A growing line of evidence indicates a dysfunctional ubiquitin-proteasome system (UPS) in cardiac diseases. Anti-hypertrophic effects and improved cardiac function have been reported after treatment with proteasome inhibitors in experimental models of cardiac hypertrophy. Here we tested whether proteasome inhibition could also reverse the disease phenotype in a genetically-modified mouse model of hypertrophic cardiomyopathy (HCM), which carries a mutation in Mybpc3, encoding the myofilament protein cardiac myosin-binding protein C. At 7 weeks of age, homozygous mutant mice (KI) have 39% higher left ventricular mass-to-body-weight ratio and 29% lower fractional area shortening (FAS) than wild-type (WT) mice. Both groups were treated with epoxomicin (0.5 mg/kg/day) or vehicle for 1 week via osmotic minipumps. Epoxomicin inhibited the chymotrypsin-like activity by ~50% in both groups. All parameters of cardiac hypertrophy (including the fetal gene program) were not affected by epoxomicin treatment in both groups. In contrast, FAS was 12% and 35% higher in epoxomicin-treated than vehicle-treated WT and KI mice, respectively. To identify which genes or pathways could be involved in this positive effect, we performed a transcriptome analysis in KI and WT neonatal cardiac myocytes, treated or not with the proteasome inhibitor MG132 (1 μM, 24 h). This revealed 103 genes (four-fold difference; 5% FDR) which are commonly regulated in both KI and WT cardiac myocytes. Thus, even in genetically-modified mice with manifest HCM, proteasome inhibition showed beneficial effects, at least with regard to cardiac function. Targeting the UPS in cardiac diseases remains therefore a therapeutic option.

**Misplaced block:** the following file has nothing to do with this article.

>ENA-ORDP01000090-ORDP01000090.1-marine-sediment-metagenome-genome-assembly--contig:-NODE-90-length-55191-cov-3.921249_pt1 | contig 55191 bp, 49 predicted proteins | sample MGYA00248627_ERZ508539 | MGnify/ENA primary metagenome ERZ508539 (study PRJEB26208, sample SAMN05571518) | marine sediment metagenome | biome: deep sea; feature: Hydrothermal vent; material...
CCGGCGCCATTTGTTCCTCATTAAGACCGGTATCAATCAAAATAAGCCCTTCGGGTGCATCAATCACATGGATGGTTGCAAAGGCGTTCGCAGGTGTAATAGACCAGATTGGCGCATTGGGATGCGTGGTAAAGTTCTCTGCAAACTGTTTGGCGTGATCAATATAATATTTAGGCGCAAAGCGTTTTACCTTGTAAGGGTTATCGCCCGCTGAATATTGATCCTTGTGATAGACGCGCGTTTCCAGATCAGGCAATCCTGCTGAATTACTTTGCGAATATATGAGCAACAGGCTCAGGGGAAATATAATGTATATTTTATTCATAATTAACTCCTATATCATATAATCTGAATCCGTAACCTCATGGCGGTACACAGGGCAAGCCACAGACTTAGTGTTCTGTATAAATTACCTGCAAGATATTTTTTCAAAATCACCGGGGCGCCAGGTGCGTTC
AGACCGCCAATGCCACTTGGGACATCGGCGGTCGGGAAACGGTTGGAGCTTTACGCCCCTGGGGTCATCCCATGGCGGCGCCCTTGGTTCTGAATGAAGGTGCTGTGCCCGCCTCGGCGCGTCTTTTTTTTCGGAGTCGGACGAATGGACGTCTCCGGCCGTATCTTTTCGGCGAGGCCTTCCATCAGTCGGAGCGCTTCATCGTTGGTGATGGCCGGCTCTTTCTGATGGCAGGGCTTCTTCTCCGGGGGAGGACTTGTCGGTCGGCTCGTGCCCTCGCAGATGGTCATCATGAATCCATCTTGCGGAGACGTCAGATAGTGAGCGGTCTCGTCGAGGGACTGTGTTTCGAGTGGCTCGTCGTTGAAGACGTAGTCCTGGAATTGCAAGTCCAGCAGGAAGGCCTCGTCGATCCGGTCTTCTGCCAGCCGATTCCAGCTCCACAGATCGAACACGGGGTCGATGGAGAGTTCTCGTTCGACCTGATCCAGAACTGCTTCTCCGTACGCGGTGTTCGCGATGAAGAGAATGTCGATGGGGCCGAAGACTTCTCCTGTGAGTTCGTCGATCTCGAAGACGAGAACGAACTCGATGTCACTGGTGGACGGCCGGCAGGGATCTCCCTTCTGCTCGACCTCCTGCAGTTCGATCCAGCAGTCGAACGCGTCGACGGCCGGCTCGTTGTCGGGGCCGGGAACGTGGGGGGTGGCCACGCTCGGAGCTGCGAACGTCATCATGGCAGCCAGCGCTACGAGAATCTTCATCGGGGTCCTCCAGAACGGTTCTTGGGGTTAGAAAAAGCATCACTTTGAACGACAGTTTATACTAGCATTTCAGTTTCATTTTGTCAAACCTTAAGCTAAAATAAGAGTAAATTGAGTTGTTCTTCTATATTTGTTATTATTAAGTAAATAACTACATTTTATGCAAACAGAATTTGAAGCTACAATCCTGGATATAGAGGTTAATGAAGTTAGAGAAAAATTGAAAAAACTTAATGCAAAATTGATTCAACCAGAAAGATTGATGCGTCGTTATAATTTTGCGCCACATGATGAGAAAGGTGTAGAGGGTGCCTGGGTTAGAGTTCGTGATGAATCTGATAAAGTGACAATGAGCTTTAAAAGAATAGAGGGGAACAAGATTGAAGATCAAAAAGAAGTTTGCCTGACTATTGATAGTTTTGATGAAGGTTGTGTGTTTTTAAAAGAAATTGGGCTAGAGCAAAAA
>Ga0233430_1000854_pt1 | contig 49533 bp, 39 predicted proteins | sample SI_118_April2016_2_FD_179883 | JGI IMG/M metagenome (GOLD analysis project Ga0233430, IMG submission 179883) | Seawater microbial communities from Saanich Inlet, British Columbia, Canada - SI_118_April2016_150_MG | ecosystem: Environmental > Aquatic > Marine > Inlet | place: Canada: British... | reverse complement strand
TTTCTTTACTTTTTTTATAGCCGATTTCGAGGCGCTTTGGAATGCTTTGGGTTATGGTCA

Schlossarek, S., Singh, S., Geertz, B., Schulz, H., Reischmann, S., Hübner, N., & Carrier, L. (2014). Proteasome inhibition slightly improves cardiac function in mice with hypertrophic cardiomyopathy. Frontiers in Physiology, 5(Nov). https://doi.org/10.3389/fphys.2014.00484